Figure 21: Time history of pore water pressure for element 681 and element 865 during dynamic analysis.
Figure 22: Time history of mean effective stress for element 681 and element 865 during dynamic analysis.

The distribution of the pore water pressure, the mean effective stress, and the skeleton stress decreasing ratio are shown in Figures 23, 24, and 25, respectively. It can be observed that the excess pore water pressure is generated within the embankment, which leads to the reduction of the mean effective stress to a minimum value of 1.9 kPa at 60 seconds. The mean skeleton stress decreasing ratio (ESDR) is defined by

Figure 23: Distribution of pore water pressure (unit: kPa).
Figure 24: Distribution of mean effective stress (unit: kPa).
Figure 25: Distribution of skeleton stress decreasing ratio (ESDR).

According to Figure 25, the minimum value of ESDR in the embankment is 90% at 60 seconds, indicating a complete liquefaction after the first mean shock.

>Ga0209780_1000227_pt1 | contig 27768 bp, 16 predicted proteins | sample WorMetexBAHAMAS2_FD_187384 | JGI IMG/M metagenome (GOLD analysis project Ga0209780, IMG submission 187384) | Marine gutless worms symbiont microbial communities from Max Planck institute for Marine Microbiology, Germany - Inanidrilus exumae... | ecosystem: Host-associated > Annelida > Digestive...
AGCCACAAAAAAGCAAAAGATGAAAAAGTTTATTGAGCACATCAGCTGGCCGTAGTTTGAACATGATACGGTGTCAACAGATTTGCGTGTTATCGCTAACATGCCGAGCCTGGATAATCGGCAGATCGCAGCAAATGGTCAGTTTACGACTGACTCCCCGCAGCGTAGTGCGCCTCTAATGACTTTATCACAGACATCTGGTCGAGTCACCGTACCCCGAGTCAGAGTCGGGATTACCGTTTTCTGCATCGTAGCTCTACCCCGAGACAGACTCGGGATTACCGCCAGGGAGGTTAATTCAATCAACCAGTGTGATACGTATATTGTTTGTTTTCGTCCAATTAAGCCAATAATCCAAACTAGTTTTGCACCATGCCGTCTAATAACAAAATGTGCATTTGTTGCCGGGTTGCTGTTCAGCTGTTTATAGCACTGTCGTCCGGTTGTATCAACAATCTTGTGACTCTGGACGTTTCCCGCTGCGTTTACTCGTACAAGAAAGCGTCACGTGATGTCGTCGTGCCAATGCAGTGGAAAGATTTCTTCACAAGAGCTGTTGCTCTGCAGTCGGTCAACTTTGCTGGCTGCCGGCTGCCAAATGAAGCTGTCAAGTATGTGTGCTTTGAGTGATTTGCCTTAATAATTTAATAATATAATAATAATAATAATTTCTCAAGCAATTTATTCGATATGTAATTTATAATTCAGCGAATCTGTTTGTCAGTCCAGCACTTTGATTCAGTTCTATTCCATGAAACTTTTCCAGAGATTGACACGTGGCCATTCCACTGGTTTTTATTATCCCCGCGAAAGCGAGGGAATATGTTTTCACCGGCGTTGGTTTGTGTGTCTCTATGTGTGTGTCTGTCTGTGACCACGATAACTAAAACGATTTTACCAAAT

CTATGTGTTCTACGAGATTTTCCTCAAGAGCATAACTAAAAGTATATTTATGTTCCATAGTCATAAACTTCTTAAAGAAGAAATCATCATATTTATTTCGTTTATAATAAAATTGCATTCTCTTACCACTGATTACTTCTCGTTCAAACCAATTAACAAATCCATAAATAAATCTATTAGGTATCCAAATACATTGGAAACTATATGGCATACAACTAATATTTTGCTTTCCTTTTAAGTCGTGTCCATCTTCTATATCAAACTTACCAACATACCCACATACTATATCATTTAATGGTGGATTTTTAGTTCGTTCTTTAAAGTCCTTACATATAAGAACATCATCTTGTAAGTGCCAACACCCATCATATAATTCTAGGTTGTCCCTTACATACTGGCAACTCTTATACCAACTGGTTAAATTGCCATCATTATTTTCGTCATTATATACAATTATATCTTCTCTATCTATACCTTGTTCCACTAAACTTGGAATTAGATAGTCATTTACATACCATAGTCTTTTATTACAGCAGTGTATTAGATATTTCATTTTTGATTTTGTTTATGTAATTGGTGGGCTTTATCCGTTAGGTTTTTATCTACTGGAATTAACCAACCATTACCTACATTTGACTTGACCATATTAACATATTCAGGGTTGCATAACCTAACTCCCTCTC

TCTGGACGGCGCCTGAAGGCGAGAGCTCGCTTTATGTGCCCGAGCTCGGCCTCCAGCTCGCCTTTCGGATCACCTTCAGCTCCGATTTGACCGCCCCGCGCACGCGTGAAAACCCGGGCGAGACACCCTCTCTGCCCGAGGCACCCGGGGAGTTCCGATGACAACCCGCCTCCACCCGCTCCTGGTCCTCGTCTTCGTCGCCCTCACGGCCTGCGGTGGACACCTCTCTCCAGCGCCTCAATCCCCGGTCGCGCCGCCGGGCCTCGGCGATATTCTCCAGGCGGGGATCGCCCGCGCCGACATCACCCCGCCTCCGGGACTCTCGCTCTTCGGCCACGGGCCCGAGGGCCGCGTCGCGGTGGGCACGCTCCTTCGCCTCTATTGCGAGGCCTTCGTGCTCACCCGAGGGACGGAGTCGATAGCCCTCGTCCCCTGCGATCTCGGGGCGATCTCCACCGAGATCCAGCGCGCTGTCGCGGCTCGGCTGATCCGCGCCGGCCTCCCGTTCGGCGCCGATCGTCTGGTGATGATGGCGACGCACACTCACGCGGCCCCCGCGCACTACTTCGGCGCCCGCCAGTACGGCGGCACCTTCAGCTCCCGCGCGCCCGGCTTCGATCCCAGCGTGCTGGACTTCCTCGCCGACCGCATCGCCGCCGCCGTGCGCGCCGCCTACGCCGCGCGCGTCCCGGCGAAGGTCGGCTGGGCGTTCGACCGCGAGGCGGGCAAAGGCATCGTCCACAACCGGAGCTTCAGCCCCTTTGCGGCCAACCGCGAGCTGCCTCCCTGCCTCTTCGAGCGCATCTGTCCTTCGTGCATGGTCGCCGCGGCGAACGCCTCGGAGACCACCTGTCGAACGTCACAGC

Distribution of the accumulative deviatoric plastic/viscoplastic strain (GAMP) is shown in Figure 26. Although GAMP appears to be small at 60 s, the maximum GAMP is in fact 52%. As the simulation continues, a clear shear band was developed along the base of the liquefied soil layer. At the end of the dynamic analysis, the maximum value of GAMP is 224% that causes large deformation of the embankment.

Figure 26: Distribution of accumulative deviatoric plastic strain (GAMP).

The distribution of the suction and distribution of the degree of saturation are shown in Figures 27 and 28, respectively. The initial maximum suction is set to be 14.5 kPa, as a result of assuming that the initial degree of saturation is 0.6. The maximum value of suction at the end of consolidation is 19.1 kPa. Therefore, in this analysis, the change of suction is not significant. It is observed that during the shaking, the unsaturated soil on the land side of the embankment increases whereas that on the river side decreases. This is mainly due to the deformation of the embankment. In addition, the increase in degree of saturation is also due to the shorter drainage length on the river side of the embankment that was caused by large settlement of the embankment.

Figure 27: Distribution of suction (unit: kPa).
Figure 28: Distribution of degree of saturation.
4.4. Reconsolidation Behavior